Piling up school records


James Kil

Freshman Sofia Ramos practices her butterfly stroke.

Calvin Ru, Staff Writer

As victories against South Hills, Rowland, Chino Hills, Bonita, and Walnut High School slowly pile up, the Diamond Bar varsity swim team are in preparations for the upcoming CIF meets. With an undefeated record from the pre-season, both the boys’ and girls’ varsity teams look to dive in with hopes to claim some victories at CIF.

At their most recent meet against Bonita, both boys and girls swim won easily, 123 to 55 and 137 to 33 respectively. Senior Greg Lee also broke the school record at the Bonita meet, finishing the 100 meter breaststroke in 58.44 seconds.

“I was in shock because I wasn’t rested for this meet, but at the same time I felt relieved because I didn’t want to let my team down,” Lee said.

The DB swim team experienced an emotional meet against Claremont High School. Both swim teams honored Esme Page, a Claremont student who committed suicide the day before, by placing yellow ribbons, symbolizing the Yellow Ribbon Suicide Prevention Program, on a tree dedicated to Page.

“We have a really good diverse swim team this year. A lot of talent and all good kids and they showed that when they went to Claremont,” coach Darlys Ankeny said.

Like freshman Michael Lee and his 500 meters school freestyle record at 4:34, DB’s swim team is filled with top swimmers. Lee and sophomore Kathleen Gani recently participated in the Texas American Short Course Championships, a prestigious regional swim competition for swim clubs, and placed in the top 25 while junior Jenna Lloyd placed in the top 15.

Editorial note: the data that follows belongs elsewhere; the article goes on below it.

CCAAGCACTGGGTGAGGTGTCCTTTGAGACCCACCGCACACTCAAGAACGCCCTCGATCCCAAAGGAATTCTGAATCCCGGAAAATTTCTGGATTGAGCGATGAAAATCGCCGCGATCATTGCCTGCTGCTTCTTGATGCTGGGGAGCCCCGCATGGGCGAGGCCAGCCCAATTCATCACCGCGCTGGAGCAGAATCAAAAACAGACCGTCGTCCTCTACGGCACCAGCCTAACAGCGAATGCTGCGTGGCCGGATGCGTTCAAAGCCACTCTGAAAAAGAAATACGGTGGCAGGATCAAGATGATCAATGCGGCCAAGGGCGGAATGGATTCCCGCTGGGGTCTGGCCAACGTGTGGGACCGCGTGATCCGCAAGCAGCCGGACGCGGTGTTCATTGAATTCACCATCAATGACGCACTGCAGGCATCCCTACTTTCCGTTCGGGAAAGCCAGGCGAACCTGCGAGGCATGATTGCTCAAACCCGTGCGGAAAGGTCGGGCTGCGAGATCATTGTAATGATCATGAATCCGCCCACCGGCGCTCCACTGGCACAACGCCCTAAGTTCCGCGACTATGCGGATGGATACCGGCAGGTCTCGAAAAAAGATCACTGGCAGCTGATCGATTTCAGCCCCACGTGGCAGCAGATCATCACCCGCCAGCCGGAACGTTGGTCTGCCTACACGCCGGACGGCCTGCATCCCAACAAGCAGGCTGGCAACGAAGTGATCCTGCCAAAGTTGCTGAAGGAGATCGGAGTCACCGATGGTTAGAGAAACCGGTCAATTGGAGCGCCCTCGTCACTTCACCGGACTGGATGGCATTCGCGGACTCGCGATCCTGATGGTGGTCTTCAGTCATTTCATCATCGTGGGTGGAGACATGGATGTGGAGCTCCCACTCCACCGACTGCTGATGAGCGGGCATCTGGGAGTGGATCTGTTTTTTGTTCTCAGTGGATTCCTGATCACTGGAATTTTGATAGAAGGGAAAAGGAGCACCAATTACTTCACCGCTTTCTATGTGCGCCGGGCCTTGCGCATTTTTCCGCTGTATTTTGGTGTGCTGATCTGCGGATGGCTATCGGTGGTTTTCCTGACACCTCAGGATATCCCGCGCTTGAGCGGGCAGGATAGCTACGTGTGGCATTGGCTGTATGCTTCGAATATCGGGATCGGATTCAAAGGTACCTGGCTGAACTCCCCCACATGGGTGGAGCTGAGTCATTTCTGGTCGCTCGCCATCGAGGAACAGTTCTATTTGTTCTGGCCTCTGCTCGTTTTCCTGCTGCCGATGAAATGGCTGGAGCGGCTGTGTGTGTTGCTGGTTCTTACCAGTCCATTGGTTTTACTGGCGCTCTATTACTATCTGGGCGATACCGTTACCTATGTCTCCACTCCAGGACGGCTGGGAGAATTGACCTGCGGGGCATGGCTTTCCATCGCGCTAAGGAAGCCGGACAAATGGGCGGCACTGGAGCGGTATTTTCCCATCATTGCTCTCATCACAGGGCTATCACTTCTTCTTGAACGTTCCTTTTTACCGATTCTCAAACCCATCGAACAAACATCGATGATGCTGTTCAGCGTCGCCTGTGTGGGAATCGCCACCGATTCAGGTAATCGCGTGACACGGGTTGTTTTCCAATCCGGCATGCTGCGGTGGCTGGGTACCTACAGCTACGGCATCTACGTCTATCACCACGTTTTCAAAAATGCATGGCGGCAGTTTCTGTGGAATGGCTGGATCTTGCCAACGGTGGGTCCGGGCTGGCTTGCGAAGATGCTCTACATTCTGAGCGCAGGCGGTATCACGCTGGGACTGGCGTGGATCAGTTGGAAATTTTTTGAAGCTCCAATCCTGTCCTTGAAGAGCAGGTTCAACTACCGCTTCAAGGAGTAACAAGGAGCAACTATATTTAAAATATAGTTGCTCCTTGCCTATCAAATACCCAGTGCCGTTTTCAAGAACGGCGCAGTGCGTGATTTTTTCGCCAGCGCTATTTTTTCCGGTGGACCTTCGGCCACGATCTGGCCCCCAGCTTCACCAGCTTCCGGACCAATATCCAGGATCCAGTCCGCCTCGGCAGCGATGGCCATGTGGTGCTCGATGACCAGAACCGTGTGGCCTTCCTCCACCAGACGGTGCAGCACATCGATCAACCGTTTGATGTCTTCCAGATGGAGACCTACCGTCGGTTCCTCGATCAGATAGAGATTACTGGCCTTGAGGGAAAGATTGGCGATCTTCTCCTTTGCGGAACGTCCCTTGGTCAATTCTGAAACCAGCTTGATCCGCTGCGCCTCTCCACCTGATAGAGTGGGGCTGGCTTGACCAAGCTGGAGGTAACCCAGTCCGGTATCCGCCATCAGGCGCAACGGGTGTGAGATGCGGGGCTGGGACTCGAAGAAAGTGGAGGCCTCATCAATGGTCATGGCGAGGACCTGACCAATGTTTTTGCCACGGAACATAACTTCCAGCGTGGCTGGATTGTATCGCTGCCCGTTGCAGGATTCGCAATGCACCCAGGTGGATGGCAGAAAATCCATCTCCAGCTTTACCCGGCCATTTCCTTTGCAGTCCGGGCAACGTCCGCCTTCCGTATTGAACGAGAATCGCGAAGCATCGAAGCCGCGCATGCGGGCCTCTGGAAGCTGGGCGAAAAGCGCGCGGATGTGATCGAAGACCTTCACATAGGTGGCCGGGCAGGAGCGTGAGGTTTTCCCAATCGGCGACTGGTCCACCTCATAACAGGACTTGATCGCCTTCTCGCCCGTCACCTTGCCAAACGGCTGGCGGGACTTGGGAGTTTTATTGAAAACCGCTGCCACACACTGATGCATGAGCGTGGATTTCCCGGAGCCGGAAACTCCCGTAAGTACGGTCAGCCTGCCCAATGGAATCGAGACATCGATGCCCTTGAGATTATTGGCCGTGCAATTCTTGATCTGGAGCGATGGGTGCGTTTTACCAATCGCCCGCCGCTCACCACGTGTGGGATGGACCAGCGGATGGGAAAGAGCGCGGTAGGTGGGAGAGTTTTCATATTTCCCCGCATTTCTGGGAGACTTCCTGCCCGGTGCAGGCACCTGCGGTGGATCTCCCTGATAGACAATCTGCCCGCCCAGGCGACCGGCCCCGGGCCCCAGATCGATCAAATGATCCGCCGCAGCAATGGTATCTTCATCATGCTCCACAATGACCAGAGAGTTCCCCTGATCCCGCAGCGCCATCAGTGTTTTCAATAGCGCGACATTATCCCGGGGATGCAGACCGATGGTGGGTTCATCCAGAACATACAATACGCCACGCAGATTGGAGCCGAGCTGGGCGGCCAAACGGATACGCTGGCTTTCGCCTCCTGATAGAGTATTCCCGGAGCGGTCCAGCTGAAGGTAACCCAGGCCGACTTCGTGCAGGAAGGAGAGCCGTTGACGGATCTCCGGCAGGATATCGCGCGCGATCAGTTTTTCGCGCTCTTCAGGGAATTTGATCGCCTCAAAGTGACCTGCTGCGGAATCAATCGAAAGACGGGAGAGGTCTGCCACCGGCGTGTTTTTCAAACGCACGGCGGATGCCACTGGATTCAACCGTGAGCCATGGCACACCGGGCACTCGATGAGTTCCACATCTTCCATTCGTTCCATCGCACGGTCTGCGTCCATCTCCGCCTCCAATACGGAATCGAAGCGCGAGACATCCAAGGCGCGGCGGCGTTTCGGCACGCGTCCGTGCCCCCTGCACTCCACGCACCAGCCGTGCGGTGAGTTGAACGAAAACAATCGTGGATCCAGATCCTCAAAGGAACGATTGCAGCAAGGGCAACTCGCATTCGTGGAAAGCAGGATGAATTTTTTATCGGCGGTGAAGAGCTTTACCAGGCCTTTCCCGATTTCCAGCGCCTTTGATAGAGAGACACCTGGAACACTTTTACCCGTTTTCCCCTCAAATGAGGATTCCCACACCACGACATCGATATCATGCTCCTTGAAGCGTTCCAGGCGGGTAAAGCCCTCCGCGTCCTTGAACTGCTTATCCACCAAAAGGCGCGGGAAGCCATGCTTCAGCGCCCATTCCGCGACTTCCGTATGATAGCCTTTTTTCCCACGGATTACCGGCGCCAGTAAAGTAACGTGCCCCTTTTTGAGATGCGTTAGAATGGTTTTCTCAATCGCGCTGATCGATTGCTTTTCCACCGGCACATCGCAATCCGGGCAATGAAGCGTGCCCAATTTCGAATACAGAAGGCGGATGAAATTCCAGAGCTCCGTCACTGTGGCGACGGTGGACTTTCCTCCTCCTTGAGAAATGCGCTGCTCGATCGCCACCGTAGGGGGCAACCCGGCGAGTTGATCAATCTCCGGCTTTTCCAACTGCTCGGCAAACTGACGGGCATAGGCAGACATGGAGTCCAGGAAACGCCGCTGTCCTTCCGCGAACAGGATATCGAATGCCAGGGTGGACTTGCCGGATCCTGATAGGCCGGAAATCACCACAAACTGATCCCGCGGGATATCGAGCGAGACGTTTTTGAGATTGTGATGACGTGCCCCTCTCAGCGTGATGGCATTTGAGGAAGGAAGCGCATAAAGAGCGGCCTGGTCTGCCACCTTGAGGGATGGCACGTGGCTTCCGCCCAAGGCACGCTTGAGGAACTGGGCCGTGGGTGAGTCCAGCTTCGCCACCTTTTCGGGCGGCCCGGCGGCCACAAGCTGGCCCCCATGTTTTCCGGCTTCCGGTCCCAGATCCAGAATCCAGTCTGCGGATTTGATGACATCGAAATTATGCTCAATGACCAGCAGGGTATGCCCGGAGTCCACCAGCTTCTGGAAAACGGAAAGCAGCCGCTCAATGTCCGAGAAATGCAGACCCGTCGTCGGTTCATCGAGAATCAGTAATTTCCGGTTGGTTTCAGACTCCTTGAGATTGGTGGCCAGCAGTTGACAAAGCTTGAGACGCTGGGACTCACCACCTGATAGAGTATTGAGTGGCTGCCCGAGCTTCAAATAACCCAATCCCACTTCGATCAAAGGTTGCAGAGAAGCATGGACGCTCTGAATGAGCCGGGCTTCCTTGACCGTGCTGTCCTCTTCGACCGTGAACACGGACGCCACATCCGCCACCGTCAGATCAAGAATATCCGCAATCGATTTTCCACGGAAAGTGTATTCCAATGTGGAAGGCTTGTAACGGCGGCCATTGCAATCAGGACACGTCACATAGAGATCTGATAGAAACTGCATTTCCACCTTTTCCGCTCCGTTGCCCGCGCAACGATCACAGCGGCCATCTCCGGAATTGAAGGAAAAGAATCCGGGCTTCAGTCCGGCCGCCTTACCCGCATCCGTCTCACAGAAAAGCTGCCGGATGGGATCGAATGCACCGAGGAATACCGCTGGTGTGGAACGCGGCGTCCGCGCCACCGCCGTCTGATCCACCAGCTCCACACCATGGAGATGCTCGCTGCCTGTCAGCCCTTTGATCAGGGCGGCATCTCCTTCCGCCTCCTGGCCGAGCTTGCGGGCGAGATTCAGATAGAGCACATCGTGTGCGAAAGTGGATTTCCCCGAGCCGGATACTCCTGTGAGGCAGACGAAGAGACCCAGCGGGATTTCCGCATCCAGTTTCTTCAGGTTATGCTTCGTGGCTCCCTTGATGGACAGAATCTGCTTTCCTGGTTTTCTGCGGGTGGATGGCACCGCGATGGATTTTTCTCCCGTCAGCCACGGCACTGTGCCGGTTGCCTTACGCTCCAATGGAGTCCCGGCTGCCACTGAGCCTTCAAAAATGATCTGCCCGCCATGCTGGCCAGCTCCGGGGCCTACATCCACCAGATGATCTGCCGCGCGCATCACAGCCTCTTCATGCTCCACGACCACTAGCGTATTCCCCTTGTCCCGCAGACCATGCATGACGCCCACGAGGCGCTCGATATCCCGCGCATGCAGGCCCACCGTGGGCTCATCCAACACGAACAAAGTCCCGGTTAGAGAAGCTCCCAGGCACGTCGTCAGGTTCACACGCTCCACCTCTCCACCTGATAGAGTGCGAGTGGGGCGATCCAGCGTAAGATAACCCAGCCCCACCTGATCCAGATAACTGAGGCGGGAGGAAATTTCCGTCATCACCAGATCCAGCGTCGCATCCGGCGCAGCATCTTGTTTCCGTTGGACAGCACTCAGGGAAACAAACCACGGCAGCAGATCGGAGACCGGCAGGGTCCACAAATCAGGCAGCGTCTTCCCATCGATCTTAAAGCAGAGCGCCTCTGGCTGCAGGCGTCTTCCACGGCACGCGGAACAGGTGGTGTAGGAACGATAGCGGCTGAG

“[The Texas meet] was kind of intense because there were only fast people and there were a lot of college people trying to make it to college competition,” Lloyd said.

Along with those swimmers, sophomores Gabby Niko and freshman William Huang, and Kelly Cheng, are pivotal components to the team’s success.

“They’ve dedicated their whole lives to the sport. They spend countless hours at practice. They wake up at the break of dawn for morning practices, and work their butts off to drop time,” senior captain Vanessa Cheng said.

The team currently works on its endurance and stroke techniques. In addition, the Brahmas have practices that consist of sprint days, where swimmers are expected to swim at the pace of a race while trying to maintain a certain time throughout each lap.

“We’re trying to get the swimmers to raise their expectations. They have to learn that they have to swim fast at practice to do [well] at the meet,” Ankeny said.